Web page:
Kkr Hears A New Word From Some Backers: `No'

To editorial writers and other critics, the 1988 buyout of RJR Nabisco Inc. was an epic greedfest, the quintessence of everything that was wrong about Wall Street during the 1980s. It was also a public-relations setback for RJR's acquisitor, Kohlberg Kravis Roberts & Co., which has been battling the backlash ever since. But only now is KKR facing judgment by those people whose verdict counts most: its financial backers.

Over the next several weeks, KKR's limited partners, who provide virtually all the equity capital KKR invests in deals, will decide whether to commit more money to the firm's war chest, which hasn't been replenished since the RJR deal. As KKR's fund-raising drive enters its sixth month, it seems assured of raising at least half the maximum of $2 billion it seeks. But the firm has run into resistance from some of its most important and long-standing investors.

For KKR the stakes are fundamental: Its fund-raising prowess is the very foundation of its franchise as Wall Street's preeminent promoter of the leveraged buyout. The outcome of the firm's latest drive--its first since 1987--will go a long way toward determining how much muscle it will be able to muster in the radically reformulated deal game of the early 1990s.

In many ways, KKR has altered its style and strategy to fit the new era of financial sobriety. Senior Partners Henry R. Kravis and George Roberts have acknowledged that the giant, highly leveraged, bust-up buyouts of the mid-1980s are a thing of the past. With admirable forthrightness, the buyout kings even have conceded that the profitability of LBOs will dwindle. But KKR seems determined to preserve the key to its own remarkable profitability: its lucrative fee system.

LITTLE FAITH. "We think KKR is still a premier buyout group, but its financing terms are outdated and problematic for their limited partners," says Scott Sperling, a partner at Harvard Management Co., which runs the university's large endowment fund and which has been a KKR investor since 1982. Without fee concessions from KKR, Sperling says, Harvard University is unlikely to reinvest. The same is true of the Wisconsin Investment Board, which has committed $225 million to KKR over the years. "KKR has done very well, but that doesn't mean it can just go on forever with the same approach," says Robert Zobel, Wisconsin's private placement director.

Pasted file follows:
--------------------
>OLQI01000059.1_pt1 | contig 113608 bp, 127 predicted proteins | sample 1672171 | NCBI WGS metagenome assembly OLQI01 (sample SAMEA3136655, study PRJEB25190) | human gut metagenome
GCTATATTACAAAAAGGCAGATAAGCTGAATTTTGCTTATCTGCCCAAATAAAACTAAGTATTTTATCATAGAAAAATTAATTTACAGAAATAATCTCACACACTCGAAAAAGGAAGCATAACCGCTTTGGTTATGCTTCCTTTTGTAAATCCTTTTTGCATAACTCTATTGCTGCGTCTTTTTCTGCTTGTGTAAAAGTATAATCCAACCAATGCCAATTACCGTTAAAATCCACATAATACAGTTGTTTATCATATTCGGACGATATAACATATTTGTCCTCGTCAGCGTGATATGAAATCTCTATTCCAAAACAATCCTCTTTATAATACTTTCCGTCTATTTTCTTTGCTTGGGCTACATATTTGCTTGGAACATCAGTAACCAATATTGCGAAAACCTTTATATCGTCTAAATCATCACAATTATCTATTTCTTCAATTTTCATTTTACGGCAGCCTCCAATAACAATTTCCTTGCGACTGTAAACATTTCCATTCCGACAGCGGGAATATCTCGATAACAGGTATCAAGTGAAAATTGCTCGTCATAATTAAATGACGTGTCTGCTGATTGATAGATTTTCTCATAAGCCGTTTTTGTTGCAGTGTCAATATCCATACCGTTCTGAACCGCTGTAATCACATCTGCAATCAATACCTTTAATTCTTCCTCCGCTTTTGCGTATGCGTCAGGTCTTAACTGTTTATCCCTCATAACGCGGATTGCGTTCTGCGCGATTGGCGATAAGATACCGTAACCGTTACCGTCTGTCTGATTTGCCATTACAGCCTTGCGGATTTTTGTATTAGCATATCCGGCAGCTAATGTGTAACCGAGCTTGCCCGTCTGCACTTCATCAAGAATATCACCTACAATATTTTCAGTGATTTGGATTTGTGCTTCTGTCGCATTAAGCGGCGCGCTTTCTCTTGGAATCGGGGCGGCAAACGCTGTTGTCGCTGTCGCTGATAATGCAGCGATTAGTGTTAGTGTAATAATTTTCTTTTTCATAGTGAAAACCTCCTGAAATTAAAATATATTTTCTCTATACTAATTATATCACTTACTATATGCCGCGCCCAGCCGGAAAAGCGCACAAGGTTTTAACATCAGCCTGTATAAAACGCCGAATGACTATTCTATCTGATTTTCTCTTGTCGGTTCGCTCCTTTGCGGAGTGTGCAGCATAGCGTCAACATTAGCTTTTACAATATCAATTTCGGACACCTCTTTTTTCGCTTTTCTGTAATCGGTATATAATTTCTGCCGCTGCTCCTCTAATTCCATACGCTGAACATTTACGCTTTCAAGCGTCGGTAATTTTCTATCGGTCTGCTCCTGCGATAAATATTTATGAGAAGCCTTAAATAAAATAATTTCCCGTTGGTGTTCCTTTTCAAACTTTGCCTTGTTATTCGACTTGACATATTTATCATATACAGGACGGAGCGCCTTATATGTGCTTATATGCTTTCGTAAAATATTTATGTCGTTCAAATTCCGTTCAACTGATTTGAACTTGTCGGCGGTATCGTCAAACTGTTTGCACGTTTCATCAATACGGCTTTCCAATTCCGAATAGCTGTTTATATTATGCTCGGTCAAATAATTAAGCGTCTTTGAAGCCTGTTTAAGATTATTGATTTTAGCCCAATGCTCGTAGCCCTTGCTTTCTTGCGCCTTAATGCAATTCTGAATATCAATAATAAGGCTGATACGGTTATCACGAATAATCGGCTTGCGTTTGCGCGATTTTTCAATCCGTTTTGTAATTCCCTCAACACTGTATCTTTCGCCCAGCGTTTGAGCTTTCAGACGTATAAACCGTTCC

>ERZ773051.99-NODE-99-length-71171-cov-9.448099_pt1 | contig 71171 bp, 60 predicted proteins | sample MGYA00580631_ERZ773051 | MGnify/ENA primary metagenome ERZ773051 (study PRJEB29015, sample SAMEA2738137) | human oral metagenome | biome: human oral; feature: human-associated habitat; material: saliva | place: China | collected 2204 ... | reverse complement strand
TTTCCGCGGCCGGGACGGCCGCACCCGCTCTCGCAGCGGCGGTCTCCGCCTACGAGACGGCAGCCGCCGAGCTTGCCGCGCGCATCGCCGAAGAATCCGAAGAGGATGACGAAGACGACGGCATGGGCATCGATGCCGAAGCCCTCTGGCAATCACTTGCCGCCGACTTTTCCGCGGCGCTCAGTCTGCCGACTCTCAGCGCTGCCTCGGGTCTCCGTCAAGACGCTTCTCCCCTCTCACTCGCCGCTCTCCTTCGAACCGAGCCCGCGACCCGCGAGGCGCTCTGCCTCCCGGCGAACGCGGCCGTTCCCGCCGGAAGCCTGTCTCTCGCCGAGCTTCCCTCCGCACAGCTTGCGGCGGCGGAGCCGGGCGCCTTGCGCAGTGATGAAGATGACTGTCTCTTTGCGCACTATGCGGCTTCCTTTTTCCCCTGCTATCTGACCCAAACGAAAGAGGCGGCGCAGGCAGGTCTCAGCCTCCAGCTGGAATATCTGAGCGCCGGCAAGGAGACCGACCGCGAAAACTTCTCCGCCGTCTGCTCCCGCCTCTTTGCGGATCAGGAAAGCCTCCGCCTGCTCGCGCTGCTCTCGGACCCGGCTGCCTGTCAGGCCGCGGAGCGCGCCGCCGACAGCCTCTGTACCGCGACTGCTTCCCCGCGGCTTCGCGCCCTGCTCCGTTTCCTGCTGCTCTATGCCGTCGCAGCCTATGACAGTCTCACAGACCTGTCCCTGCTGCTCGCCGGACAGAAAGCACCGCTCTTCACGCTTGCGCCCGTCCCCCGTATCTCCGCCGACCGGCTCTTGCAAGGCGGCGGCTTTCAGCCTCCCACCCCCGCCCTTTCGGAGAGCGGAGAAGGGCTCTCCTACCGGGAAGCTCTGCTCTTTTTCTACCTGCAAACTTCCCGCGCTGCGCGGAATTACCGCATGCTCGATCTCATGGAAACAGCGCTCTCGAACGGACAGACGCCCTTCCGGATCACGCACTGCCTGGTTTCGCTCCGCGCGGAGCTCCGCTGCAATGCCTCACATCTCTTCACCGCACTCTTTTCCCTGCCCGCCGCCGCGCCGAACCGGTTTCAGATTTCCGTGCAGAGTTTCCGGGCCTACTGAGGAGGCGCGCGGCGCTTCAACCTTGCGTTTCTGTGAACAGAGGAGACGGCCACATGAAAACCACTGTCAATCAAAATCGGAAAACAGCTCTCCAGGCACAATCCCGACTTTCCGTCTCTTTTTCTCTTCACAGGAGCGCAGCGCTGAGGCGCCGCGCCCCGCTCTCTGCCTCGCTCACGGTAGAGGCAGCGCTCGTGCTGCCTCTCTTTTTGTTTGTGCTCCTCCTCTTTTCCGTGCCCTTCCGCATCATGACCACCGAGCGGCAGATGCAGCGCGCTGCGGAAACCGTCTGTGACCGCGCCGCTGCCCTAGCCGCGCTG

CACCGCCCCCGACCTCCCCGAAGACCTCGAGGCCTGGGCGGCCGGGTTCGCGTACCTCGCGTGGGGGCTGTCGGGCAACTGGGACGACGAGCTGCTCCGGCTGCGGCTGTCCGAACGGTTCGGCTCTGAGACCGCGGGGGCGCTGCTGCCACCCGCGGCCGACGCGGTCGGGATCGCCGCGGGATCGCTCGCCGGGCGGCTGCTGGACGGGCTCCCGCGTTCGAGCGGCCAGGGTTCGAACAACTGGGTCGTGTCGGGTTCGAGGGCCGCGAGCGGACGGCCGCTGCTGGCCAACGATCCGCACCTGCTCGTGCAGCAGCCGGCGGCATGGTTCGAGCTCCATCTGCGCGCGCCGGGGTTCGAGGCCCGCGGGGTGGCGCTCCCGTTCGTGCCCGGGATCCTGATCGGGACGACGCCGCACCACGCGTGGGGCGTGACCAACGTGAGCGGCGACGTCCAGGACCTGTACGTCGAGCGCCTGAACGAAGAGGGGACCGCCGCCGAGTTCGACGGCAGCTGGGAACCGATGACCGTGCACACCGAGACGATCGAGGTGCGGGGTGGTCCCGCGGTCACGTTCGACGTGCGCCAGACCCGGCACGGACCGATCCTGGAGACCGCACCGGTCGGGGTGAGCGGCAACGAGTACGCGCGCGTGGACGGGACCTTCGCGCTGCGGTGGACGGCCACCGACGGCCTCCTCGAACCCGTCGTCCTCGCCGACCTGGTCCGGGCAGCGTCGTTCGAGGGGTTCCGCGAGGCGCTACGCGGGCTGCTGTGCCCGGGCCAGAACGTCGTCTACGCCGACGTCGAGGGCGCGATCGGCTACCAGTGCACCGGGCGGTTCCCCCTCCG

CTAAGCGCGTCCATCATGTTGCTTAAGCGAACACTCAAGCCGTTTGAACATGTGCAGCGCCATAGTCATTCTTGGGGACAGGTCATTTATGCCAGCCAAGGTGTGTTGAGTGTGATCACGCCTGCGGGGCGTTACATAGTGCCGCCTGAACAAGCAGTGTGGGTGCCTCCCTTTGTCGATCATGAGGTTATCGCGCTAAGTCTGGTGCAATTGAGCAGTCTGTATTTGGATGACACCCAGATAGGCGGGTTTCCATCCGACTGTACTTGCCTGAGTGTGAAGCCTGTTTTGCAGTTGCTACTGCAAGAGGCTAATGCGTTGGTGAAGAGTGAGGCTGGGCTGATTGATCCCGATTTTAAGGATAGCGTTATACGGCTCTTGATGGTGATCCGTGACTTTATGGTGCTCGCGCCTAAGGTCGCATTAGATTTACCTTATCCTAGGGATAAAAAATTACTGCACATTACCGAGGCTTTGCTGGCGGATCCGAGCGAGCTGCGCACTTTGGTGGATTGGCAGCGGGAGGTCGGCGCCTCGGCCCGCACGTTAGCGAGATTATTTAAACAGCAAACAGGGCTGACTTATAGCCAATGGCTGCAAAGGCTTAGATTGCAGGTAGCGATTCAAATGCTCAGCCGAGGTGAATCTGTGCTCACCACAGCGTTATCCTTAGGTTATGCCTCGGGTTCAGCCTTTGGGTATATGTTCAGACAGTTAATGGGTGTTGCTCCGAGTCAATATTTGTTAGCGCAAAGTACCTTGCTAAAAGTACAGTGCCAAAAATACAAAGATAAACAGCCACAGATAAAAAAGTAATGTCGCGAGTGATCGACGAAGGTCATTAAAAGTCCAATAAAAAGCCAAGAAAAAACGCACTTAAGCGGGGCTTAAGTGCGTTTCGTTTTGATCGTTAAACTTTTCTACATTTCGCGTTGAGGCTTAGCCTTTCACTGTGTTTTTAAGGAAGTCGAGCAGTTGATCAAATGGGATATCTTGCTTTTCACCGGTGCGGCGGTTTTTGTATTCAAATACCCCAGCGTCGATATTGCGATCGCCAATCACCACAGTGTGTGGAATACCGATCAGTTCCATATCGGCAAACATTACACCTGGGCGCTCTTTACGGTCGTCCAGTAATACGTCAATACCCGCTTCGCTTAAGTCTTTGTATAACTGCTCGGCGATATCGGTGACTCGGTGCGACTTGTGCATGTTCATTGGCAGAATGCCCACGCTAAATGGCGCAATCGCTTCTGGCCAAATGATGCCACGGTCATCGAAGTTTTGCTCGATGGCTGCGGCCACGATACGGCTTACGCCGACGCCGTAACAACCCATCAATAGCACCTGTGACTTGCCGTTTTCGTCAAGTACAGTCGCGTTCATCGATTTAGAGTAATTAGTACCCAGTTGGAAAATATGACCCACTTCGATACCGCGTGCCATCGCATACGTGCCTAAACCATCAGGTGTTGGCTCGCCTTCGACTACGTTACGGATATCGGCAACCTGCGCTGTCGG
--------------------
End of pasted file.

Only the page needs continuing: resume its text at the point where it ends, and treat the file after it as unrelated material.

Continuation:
The most powerful of the dissidents is the New York State & Local Retirement Systems, which, with $45 billion in assets, is the country's second-largest pension fund. "Frankly, better terms are available elsewhere," says a spokesman for the New York fund, which currently has some $325 million invested with KKR. Negotiations between KKR and New York officials are continuing.

Fees are not the only issue--especially with KKR's public pension fund investors, which put up more than half of the $ 5.6 billion it raised in 1987. While public funds remain encouragingly flush, as creatures of government they are particularly sensitive to the popular backlash against LBOs. In several key states, big public employee funds are bumping up against portfolio limits on LBO investing and are loath to seek approval to extend them. Then, too, public officials are hard-pressed to defend the highly aggressive tactics KKR employed in RJR and other of its biggest 1980s deals.

Of the most immediate concern is the move KKR is making into "toehold" investing as LBO opportunities have declined. A few years ago, KKR began buying large positions in the stock of big public companies widely seen as takeover targets. While KKR downplays this new thrust as an "interim investment program," the sums involved are staggering. By the end of 1989 (the most recent results KKR has made available), the firm had made at least a dozen such investments, for a total of $1.7 billion. The largest of its current holdings is a 9.9% stake in First Interstate Bancorp.

In its investment in First Interstate, KKR so far has done nothing to cast doubt on its avowed intention of remaining a passive, long-term investor. But some investors worry nonetheless that KKR's toehold investing will be perceived as a technique of stampeding companies into transactions. They worry, too, that toehold investing will dilute profits from LBOs--and for good reason. At the end of 1989, KKR reported an annualized rate of return of 19.5%, well below its LBO average.

A FAN. The dissent in KKR's inner circle is insistent but muted, stopping far short of organized rebellion. While only a handful of investors have publicly committed to KKR so far, protracted decision-making is standard procedure in institutional-investing circles. Moreover, even some of the fund managers who want lower fees are appreciative of KKR's past performance. "They have done a hell of a job for us," says Howard J. Bicker, executive director of the Minnesota State Board of Investment, which is leaning toward additional investment.

The recent run-up in the stock market has bolstered KKR's cause, adding handsomely to the market value of many of its current holdings, including the largest, RJR Nabisco. Since stock in the restructured RJR began trading on the New York Stock Exchange two months ago, its price has more than doubled. KKR's plans to take Duracell International Inc. public have also excited investors.